Politics without morality and accountability: the Nkandla case from a deontological perspective
Koenane, Mojalefa L.J.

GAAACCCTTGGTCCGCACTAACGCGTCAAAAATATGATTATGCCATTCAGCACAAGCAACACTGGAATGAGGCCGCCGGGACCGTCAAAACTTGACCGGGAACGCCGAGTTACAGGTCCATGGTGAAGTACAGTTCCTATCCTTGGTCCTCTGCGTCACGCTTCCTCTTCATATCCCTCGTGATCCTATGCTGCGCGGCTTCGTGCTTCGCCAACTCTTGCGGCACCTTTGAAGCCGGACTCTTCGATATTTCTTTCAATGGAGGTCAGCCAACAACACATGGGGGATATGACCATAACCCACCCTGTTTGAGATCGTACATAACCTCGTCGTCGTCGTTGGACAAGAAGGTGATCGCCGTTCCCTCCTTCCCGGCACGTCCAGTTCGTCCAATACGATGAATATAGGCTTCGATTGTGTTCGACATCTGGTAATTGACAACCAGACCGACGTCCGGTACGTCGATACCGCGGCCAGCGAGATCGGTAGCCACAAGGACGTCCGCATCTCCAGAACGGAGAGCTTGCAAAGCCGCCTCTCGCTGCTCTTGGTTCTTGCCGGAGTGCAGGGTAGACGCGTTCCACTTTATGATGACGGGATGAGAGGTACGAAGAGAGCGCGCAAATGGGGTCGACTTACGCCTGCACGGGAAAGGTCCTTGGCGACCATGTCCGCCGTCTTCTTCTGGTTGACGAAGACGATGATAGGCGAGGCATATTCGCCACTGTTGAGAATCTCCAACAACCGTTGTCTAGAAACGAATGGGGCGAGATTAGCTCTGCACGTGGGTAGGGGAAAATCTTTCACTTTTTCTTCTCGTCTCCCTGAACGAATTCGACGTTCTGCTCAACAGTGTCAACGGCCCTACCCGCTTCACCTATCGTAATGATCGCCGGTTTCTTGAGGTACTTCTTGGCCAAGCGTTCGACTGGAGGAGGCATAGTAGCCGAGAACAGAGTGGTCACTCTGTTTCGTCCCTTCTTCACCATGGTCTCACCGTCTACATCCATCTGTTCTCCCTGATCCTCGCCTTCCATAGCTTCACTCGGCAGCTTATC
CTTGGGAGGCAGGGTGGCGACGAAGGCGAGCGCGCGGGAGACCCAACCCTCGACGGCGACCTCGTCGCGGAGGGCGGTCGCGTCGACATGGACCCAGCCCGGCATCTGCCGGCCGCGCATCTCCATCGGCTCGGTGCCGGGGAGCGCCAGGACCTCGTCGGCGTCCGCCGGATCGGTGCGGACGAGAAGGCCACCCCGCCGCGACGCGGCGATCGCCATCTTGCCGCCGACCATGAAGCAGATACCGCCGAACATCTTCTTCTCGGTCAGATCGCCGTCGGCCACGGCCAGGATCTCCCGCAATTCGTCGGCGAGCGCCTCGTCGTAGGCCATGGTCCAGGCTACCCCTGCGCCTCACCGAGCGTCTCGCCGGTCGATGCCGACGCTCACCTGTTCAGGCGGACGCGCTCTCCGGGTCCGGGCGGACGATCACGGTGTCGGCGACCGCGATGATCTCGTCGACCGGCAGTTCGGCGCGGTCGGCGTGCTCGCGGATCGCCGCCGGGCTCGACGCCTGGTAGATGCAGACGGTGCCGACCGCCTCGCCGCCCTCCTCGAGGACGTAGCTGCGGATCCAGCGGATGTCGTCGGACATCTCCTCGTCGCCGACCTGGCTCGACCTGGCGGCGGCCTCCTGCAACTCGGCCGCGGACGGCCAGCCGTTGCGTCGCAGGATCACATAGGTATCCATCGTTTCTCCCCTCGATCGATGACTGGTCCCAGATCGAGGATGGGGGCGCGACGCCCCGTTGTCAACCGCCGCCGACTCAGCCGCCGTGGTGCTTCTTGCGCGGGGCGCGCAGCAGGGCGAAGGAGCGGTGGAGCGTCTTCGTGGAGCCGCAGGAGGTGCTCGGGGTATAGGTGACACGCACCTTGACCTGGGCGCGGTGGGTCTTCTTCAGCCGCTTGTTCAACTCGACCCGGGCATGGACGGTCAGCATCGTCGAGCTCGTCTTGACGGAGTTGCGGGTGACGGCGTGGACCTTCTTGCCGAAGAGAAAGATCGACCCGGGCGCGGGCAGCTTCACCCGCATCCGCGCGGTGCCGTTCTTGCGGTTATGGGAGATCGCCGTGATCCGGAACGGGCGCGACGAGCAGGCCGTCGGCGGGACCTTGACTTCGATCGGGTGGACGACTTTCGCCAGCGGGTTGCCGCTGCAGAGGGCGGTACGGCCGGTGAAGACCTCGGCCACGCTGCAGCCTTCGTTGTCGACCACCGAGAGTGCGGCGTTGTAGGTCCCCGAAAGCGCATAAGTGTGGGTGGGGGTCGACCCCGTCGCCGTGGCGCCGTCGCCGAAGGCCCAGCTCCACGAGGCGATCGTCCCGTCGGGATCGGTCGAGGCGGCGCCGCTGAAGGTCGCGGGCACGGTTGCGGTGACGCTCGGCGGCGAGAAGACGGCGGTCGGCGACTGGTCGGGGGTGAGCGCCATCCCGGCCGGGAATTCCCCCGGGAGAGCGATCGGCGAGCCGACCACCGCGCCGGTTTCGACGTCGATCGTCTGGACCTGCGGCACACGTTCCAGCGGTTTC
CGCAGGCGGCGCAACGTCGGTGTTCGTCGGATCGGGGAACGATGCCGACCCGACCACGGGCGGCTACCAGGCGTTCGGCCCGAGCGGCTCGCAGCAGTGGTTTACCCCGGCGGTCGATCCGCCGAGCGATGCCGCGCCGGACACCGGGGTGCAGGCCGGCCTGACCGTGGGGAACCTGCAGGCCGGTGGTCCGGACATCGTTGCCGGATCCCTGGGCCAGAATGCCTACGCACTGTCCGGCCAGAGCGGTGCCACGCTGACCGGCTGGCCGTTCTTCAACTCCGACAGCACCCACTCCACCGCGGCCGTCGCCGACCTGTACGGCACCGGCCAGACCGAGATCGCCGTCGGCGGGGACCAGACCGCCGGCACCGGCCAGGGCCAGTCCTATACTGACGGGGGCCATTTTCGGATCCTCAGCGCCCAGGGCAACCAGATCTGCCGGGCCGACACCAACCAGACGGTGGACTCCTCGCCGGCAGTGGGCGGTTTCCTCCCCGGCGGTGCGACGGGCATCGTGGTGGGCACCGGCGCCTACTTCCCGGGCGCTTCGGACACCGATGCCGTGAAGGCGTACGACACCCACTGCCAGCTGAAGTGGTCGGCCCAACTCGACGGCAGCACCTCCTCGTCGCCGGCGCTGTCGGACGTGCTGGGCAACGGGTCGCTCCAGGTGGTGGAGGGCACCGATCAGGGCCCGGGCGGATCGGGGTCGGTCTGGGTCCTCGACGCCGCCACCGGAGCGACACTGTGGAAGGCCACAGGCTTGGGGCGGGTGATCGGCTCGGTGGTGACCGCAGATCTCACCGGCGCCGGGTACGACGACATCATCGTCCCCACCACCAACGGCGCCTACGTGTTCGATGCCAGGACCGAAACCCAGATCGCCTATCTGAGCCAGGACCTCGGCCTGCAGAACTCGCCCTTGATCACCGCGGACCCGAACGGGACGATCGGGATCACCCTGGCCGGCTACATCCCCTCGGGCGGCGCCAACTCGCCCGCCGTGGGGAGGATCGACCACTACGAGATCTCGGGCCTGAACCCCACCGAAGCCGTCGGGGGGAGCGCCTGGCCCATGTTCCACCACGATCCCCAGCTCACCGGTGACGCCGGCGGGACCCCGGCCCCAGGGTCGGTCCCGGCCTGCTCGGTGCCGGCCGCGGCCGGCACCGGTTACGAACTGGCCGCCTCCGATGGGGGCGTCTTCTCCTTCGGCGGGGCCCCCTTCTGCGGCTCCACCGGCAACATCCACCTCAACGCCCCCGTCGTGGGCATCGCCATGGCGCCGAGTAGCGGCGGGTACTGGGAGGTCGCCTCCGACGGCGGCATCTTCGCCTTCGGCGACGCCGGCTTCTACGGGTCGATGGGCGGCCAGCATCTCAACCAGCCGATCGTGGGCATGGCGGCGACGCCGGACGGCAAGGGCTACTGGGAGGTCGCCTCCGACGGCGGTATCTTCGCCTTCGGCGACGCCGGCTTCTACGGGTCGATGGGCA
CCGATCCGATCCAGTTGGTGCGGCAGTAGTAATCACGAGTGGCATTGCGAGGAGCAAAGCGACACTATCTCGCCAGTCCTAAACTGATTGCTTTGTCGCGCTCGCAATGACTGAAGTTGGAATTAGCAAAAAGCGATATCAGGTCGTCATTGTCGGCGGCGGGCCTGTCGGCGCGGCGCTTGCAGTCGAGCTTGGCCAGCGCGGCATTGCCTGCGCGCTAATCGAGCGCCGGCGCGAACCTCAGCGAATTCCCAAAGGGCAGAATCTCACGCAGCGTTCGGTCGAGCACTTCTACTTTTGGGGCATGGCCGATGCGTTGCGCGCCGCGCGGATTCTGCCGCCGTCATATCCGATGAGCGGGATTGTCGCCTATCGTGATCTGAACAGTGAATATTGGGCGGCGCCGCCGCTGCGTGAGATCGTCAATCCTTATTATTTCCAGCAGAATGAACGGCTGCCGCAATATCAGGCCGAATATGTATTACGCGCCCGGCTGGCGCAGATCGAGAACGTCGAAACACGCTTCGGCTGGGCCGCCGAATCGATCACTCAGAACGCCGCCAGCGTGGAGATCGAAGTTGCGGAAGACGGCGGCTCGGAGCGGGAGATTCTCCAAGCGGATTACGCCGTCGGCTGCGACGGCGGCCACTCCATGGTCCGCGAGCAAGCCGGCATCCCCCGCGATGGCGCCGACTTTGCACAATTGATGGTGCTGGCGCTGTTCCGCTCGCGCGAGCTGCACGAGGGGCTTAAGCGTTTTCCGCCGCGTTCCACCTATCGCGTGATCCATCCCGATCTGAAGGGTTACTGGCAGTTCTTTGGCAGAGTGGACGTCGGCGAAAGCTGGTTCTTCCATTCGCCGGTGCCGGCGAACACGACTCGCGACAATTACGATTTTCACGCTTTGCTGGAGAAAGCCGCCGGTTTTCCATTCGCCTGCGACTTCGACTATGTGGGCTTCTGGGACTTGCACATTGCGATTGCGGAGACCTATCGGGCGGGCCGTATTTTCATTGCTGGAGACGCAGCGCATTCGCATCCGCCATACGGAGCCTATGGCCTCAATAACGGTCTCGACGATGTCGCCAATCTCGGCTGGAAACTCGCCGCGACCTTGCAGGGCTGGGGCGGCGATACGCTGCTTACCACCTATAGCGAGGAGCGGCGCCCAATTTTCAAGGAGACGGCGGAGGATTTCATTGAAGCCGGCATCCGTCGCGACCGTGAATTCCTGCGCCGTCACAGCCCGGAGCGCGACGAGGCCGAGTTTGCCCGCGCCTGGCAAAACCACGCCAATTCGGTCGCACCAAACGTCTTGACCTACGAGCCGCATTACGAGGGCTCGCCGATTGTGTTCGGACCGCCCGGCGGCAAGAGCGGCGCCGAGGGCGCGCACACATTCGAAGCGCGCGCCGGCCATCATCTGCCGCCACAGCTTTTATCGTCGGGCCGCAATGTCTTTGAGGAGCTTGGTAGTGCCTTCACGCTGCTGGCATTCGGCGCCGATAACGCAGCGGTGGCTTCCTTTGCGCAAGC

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The Nkandla controversy has long dominated South African politics and has seemingly been endless. This article revisits the Nkandla issue from the perspective that it fails the Kantian categorical imperative (i.e. CI) and attempts to explain the problem of individual as well as organisational or structural corruption, in which the author contends the Nkandla controversy to be grounded. This article opens a discussion on the relevance of Kantian theory in confronting the matter of Nkandla. The author argues that Kant’s moral theory should not be viewed simplistically but from a rational position of internalised moral maxims or precepts. The Nkandla project is interrogated in relation to the former Public Protector’s and Minister of Police’s reports on the Nkandla ‘security upgrades’. It is the author’s view that South Africans are demanding accountability insofar as the Nkandla project is concerned, since moral attitudes are an integral and necessary part of our everyday lives. It is the author’s contention that the President and the executive have no desire to be accountable and transparent in the Nkandla matter. The aftermath of Nkandla controversy has changed the face of South Africa’s political environment completely. The author further argues that holding political elites accountable should not be regarded as hostility towards those held responsible and the African National Congress as political organisation. The author also looks at the Constitutional Court ruling on this matter.